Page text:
Protesters vowed to prevent the session and demand politicians to listen to the people instead.
Lebanon's parliament, besieged by protesters, said Tuesday it had indefinitely postponed a session that had been due to discuss controversial draft laws.
"The session has been postponed to a date to be determined later," said parliament official Adnane Daher, reading a statement in front of television cameras, citing "exceptional conditions, in particular security conditions".
Meanwhile, banks reopened for the first time in a week after announcing temporary steps, such as a weekly cap of $1,000 on withdrawals of hard currency and transfers abroad limited to urgent personal expenses, in moves to prevent capital flight.
Lebanon is in serious political and economic crisis a month after nationwide protests began. There is no indication of its leaders agreeing on a new government to replace the outgoing cabinet of Saad al Hariri, who quit as premier on October 29.
Riot police scuffled with a group of protesters who were trying to use a cable to remove a barbed-wire barricade blocking a road near parliament, a Reuters witness said.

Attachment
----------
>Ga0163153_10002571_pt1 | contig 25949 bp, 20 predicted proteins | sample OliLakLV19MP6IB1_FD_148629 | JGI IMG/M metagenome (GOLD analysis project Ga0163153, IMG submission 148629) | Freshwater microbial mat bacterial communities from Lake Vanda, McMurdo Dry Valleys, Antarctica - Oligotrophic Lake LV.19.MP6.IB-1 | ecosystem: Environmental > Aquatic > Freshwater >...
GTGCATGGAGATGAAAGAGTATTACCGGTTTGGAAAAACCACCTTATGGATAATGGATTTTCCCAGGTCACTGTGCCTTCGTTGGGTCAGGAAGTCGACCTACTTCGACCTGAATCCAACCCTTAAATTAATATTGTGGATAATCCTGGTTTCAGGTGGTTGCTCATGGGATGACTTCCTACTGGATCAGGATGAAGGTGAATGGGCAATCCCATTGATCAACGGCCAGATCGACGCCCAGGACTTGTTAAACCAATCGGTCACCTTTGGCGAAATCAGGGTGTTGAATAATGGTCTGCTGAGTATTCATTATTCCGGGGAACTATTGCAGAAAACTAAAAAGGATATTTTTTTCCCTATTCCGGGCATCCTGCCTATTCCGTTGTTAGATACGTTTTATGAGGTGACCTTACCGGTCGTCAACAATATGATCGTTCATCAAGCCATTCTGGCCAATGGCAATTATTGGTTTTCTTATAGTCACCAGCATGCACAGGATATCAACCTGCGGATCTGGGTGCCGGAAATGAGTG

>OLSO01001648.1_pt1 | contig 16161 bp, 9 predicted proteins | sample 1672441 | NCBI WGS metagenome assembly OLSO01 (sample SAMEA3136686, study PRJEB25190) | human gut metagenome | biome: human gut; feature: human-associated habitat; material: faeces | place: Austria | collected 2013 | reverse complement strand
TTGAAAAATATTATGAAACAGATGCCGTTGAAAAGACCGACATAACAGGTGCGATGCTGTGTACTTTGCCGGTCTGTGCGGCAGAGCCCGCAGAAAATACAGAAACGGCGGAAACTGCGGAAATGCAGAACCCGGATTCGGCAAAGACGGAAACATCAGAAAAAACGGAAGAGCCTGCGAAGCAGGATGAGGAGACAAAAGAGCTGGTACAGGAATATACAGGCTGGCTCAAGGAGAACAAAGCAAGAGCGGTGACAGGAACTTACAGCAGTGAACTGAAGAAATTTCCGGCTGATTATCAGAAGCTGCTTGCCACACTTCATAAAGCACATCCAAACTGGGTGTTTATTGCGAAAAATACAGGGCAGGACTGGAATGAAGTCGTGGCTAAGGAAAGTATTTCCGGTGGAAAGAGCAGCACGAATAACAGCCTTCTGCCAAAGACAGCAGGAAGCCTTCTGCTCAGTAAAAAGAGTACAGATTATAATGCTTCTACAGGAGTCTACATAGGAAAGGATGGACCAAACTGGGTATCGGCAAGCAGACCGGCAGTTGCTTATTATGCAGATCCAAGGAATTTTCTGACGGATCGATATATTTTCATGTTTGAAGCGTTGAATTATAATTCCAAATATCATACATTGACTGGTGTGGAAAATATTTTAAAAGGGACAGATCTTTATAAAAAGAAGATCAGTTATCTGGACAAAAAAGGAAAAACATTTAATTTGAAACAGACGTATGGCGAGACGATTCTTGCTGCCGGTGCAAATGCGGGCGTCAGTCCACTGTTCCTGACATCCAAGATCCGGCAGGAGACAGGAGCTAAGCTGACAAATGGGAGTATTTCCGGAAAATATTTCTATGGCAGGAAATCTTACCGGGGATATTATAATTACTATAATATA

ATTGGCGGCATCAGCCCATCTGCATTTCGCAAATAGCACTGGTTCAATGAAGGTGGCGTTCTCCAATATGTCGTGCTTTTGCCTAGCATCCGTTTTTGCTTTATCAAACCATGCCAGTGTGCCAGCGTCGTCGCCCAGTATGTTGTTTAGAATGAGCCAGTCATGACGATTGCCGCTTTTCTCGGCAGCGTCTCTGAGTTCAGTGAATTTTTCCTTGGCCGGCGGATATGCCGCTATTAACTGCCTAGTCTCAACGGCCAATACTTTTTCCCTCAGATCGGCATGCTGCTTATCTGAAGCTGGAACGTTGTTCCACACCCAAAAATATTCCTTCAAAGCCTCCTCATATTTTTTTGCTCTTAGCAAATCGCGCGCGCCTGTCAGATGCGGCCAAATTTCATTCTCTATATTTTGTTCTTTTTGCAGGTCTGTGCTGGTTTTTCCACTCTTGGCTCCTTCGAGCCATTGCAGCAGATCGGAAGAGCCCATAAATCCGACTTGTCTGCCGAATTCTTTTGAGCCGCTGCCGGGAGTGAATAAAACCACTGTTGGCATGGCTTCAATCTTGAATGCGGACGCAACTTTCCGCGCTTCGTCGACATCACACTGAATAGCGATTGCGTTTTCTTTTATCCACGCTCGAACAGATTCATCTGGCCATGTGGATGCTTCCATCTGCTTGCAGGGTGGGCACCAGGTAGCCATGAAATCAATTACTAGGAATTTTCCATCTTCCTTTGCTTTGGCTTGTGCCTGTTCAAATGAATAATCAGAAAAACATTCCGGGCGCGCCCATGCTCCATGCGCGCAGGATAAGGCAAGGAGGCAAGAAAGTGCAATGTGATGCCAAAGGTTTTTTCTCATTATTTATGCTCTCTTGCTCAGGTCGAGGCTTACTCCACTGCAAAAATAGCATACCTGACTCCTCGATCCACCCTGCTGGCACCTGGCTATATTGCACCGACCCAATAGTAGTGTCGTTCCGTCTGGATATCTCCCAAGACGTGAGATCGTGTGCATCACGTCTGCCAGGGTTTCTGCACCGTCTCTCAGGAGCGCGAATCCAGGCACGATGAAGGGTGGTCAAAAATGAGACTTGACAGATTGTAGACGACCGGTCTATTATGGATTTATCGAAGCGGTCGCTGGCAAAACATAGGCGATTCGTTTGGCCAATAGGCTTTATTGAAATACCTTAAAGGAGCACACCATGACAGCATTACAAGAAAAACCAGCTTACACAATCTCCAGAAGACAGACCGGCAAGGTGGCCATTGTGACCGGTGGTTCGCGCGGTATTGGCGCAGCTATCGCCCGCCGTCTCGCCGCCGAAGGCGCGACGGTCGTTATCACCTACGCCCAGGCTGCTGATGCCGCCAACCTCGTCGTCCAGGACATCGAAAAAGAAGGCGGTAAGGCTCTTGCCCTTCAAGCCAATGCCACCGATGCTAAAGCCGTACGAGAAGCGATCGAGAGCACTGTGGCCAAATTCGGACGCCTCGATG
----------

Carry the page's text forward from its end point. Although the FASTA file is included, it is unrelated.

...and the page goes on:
The protests have been fuelled by perceptions of corruption among the sectarian politicians who have governed Lebanon for decades and are blamed for leading the country into its worst economic crisis since the 1975-90 civil war.
"How are they holding a session and not responding to the people? Those (MPs) that are in the session have nothing to do with us, and it's not what we asked for," said a protester who gave her name as Maria.
The parliamentary session was originally scheduled for last week but was postponed by Parliament Speaker Nabih Berri for security considerations.
The agenda includes a proposal for a general amnesty that could lead to the release of several thousand prisoners. However, with several large parties opposed to the law, it was not immediately clear if it would pass.